The most peaceful market in history ended on Tuesday as the S&P 500 suffered a 1% decline intraday. At 64 trading days, the streak was 30 trading days longer than the prior record set in 1995.
The S&P 500 also finished down over 1% on the day, ending the longest streak since 1995 without a 1% down day.
With these streaks over, does that mean the market has to go down? Not at all; there is no such thing as has to in markets, only probabilities.
Forward returns following the end of prior low volatility streaks have actually still been positive, on average. That’s not to say the market can’t go down from here (it can), just that one should not expect that outcome based on an end to these streaks alone.
What market participants should expect, though, is to see more 1% moves going forward, both up and down. The start of 2017 has been an outlier in that regard. The average year since 1928 has seen 29 days with a decline of more than 1% and 31 days with an advance of over 1%.
That means on average, a 1% move is occurring in roughly 1 out of 4 trading days. But that is just a simple average; there is wide variation from year to year. Back in 2008, we saw 1% moves in 1 out of every 2 trading days. In the lowest volatility year in history, 1964, we saw 1% moves in only 1 out of every 84 trading days.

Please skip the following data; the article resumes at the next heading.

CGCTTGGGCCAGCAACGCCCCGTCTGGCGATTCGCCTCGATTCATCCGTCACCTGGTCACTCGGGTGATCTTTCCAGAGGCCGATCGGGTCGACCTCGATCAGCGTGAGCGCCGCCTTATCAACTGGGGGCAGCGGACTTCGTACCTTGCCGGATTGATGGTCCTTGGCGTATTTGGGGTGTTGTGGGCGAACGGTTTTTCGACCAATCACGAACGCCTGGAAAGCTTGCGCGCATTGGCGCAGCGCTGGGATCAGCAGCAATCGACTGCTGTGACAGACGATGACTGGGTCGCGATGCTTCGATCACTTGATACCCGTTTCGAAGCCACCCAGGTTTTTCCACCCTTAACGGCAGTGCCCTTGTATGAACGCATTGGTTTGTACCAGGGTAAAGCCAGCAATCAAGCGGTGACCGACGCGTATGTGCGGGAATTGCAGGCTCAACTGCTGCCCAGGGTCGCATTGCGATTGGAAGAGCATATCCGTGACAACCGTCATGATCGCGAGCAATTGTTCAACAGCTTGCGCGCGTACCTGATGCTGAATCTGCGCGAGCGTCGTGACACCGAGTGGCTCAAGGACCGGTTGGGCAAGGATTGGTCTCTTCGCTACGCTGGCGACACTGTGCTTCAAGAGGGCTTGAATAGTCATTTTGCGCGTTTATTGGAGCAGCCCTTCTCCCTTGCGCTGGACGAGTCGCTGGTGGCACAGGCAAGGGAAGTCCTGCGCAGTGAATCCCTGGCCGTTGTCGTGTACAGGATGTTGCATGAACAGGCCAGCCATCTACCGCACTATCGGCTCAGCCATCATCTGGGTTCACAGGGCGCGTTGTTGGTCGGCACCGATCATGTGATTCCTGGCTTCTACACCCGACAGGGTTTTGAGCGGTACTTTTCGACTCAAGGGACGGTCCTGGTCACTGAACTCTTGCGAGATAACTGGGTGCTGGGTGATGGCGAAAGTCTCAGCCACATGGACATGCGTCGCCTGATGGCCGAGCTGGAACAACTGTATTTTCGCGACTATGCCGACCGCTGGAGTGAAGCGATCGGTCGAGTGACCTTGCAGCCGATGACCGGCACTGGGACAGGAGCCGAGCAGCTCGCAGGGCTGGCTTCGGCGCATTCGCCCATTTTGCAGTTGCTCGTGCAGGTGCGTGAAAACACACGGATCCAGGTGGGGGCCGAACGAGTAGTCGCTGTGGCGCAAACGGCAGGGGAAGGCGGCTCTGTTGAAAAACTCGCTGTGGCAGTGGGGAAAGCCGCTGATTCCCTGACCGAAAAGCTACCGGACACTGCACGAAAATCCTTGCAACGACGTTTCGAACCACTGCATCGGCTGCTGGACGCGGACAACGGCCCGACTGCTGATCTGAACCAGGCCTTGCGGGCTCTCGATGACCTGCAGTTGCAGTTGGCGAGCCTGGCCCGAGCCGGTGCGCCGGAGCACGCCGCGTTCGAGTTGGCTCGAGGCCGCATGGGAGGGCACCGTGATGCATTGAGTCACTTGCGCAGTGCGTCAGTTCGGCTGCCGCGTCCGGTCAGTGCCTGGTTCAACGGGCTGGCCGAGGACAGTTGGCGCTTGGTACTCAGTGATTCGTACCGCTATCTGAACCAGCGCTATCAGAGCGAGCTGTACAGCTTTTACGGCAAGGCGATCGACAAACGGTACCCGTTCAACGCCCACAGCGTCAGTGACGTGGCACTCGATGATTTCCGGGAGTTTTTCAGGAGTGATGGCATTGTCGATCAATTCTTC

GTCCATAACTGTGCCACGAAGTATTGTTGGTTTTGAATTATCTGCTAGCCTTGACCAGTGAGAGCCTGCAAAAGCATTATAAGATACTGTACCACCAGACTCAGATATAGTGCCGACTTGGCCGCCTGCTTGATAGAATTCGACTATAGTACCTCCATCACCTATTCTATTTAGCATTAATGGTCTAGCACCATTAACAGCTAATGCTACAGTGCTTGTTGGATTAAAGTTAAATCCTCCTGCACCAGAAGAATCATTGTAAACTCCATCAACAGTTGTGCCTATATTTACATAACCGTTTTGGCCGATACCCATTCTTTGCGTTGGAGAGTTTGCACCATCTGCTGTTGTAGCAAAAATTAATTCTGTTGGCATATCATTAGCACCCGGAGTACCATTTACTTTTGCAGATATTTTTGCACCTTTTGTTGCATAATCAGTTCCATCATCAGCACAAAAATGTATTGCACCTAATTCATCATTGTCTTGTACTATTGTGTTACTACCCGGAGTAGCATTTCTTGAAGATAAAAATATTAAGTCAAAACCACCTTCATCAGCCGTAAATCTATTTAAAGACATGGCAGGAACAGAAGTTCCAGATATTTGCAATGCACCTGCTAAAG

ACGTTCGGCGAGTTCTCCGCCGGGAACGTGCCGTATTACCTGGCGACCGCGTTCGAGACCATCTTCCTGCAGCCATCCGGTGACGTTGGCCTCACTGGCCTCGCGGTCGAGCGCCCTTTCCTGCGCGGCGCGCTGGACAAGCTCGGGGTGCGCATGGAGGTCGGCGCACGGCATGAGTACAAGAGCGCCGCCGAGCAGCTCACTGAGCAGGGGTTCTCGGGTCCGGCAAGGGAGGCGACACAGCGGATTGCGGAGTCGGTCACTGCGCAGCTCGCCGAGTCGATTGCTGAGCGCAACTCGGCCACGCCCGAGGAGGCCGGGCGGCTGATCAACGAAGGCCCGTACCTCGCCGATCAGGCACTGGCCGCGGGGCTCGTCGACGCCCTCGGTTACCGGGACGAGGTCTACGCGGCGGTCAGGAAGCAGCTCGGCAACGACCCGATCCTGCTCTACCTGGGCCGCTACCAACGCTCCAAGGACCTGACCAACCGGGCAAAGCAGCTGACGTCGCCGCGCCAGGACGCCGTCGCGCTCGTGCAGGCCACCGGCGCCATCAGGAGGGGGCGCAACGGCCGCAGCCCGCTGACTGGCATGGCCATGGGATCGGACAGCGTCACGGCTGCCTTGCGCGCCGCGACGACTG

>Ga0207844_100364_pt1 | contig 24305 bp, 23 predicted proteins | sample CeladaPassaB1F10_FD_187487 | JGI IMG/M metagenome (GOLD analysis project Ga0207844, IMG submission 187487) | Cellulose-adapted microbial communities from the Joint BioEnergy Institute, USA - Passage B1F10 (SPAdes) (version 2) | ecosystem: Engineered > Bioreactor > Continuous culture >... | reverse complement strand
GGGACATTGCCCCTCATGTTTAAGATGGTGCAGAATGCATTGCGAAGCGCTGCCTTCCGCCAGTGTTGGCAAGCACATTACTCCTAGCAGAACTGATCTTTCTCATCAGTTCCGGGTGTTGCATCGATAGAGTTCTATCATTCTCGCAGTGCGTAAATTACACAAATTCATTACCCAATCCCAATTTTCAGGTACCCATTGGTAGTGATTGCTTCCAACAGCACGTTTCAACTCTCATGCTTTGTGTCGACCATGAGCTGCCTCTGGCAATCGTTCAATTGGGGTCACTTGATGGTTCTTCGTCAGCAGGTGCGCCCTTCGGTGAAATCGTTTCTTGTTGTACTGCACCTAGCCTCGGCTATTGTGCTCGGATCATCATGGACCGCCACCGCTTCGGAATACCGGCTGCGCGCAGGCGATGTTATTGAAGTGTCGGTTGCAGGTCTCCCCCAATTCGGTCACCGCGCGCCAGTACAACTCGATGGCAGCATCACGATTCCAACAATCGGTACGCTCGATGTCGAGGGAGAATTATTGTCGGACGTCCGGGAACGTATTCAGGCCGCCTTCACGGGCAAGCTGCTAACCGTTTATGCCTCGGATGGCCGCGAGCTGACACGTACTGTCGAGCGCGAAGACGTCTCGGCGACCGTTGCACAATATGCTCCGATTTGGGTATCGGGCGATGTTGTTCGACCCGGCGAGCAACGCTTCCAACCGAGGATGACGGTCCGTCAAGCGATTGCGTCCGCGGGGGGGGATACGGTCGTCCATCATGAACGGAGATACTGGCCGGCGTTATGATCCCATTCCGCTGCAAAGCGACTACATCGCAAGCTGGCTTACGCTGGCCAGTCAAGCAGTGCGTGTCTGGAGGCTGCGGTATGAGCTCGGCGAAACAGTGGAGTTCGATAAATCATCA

Will 2017 prove to be more volatile going forward? I don’t know, but it is likely that it will be, as volatility is mean reverting. More important for investors, though, is understanding that 1% moves in stocks are perfectly normal. As an investor in equities, you should expect them to occur with some frequency.
If you lost sleep this week because of the 1% decline in the S&P 500, you are likely holding too high of a percentage of equities in your portfolio. Remember, the average year (since 1928) has between 3 and 4 corrections greater than 5%. Since March 2009, we have seen 21 such corrections, the last occurring just before the election.
There will be another correction. That much you can count on. Controlling your emotions during such times can only be done if you are holding a portfolio that allows you to sleep at night. The time to do something about that is before, not after, volatility rises.